How personal care products, cosmetics are associated with various cancers?

Have you been unknowingly increasing your cancer risk for the sake of beauty? It depends on what products you are using.

There were concerns with beauty products that contain the endocrine disrupting chemicals (EDCs). While direct link between EDCs and cancer is not yet definitive, certain cancers are hormonally-driven for sure. That includes breast, prostate, ovarian and endometrial cancers.

Hormone disruptors can affect how the oestrogen and other hormones act in our body, by blocking them or mimicking them, which throws off body's hormonal balance. Because oestrogen can make the hormone-receptor-positive breast cancer develop and grow, many women choose to limit their exposure to these chemicals that can act like the oestrogen.

Cosmetics that are intended for retail sale must have a list of ingredients on the label. Products for use by the professionals and samples distributed free of charge are not required to list the ingredients on their labels.

The Food and Drug Administration’s Centre for Food Safety and Applied Nutrition’s Adverse Event Reporting System:

The US Food and Drug Administration (FDA) made Centre for Food Safety and Applied Nutrition’s Adverse Event Reporting System (CAERS) publicly available in the late 2016 to increase the transparency and encourage adverse event reporting from consumers related to the cosmetics. A recent update of database in 2017 includes adverse event reported to the FDA related to cosmetics submitted by the consumers and health care providers from January 2004 to March 2017.

Major chemicals concerned with cancer association

Not only the cancer patients, but also the people in general, should avoid these three major chemicals and the chemical groups:


Parabens are the preservative chemicals that imitate oestrogen, so they wreak havoc on your hormones. Their use is associated with breast and skin cancer as well as decreased sperm count. They are easily absorbed, so all of those harmful properties are drowning right in.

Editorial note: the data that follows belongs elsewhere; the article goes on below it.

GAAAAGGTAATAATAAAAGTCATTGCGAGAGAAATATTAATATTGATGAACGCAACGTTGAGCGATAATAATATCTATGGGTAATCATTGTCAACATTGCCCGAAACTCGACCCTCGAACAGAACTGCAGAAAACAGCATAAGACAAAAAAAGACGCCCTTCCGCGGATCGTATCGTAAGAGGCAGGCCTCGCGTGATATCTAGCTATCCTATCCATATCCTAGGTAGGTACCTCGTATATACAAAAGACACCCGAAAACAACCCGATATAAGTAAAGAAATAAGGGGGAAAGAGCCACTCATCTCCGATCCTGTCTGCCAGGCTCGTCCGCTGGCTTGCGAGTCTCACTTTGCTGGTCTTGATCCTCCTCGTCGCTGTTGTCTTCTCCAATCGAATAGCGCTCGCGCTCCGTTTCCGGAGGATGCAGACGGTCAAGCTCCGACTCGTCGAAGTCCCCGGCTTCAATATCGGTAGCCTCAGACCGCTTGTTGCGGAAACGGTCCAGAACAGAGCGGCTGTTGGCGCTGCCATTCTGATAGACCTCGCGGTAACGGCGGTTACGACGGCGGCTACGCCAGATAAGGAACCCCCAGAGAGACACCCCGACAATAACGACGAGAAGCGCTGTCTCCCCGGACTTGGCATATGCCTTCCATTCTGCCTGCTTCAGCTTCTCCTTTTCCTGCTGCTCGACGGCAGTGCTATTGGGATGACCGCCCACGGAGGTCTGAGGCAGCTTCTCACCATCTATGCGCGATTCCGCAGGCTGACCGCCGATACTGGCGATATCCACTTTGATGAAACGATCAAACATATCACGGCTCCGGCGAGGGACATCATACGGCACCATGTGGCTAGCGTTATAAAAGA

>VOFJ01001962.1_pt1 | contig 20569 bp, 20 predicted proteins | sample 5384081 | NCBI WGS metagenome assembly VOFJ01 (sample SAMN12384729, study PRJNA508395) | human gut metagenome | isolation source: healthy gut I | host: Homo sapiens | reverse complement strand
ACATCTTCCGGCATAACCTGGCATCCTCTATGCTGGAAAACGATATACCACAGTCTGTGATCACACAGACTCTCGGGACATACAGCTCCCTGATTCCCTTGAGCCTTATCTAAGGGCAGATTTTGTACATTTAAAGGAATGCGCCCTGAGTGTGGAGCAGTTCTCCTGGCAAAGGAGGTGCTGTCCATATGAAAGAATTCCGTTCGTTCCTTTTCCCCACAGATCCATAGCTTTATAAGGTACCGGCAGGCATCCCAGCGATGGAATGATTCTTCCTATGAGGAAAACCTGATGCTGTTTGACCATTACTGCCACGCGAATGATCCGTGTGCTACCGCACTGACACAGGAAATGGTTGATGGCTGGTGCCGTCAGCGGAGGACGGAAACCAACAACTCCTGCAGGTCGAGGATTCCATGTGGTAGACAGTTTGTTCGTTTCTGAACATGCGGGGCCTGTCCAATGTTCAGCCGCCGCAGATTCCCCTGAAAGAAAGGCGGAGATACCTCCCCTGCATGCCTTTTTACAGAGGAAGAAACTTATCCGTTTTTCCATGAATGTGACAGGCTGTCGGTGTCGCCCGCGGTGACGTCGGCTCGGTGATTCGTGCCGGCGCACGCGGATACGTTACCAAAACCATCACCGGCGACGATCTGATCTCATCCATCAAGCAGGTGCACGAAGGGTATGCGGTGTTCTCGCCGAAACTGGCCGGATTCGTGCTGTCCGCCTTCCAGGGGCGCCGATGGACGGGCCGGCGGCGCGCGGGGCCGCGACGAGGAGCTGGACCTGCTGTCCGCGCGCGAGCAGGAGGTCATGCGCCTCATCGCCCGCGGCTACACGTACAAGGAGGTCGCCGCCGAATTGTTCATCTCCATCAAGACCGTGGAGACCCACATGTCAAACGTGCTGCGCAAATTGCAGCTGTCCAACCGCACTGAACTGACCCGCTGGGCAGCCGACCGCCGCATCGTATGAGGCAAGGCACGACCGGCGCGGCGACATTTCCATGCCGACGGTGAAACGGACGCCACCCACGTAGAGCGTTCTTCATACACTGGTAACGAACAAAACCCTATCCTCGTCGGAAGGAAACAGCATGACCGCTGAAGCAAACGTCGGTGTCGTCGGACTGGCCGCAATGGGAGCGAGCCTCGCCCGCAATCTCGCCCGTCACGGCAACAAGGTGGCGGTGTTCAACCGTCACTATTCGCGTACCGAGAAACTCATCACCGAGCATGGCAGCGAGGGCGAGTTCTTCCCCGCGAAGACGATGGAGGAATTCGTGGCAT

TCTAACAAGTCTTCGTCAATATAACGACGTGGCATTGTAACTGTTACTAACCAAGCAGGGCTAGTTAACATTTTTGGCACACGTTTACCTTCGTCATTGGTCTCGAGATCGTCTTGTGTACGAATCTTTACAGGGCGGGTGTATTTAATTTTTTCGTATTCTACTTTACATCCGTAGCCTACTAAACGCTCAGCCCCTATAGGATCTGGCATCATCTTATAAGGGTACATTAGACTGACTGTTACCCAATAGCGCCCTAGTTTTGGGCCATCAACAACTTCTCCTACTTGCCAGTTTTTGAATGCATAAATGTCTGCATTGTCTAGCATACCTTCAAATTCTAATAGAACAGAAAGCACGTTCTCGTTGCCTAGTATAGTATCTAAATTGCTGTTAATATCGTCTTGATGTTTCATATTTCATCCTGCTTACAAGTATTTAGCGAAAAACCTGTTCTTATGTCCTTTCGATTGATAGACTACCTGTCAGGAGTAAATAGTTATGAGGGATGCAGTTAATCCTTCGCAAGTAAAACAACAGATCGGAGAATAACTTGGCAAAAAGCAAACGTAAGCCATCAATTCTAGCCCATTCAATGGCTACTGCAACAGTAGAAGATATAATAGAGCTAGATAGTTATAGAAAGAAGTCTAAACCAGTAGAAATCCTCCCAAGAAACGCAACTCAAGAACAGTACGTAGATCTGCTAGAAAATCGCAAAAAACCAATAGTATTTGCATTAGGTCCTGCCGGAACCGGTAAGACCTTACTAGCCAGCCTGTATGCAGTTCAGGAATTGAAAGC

Parabens are difficult to be avoided, but it’s possible if you know what you’re looking for. Scan the label and put it back if you see any paraben listed on them, including methylparaben. If it’s paraben-free, it should be labelled as such. Or make it easy on yourself and go with cosmetics company that doesn’t use parabens at all.


Triclosan is an antimicrobial chemical, and it is linked to thyroid issues and has also contributed to the rise in antibiotic-resistant superbugs.

Formaldehyde-Releasing Preservatives

Formaldehyde is a known skin sensitizer, an allergen, and carcinogen.

Carcinogenicity testing has also recently begun to incorporate more efficient in vivo and in vitro mechanism-based screening that focuses on early biological indicators of toxicity, as opposed to targeting cancer end points.

This understanding could ultimately increase capacity of high-throughput carcinogenicity testing to help identify the carcinogens for further evaluation. Fundamentally, it is challenging to prove causality for individual chemical applied topically over many years with a specific cancer within the context of exposures to hundreds of other confounding chemicals and complex multifactorial etiology of many cancers.


Future's studies investigating paraben mixtures and their cross-talks with other EDCs or signalling pathways both the in vivo and in vitro are warranted. For now, the cautions should be taken when the individuals, including breast cancer patients or individuals with high risk of the breast cancer, make decisions on personal care products containing parabens and various other components that are warned to be harmful to body.

About the Author

Dr Nalli Ramya, Otorhinolaryngologist and Head and Neck surgeon (JIPMER); An Author, International motivational speaker; Founder/CEO of RAMICOS COSMETICS

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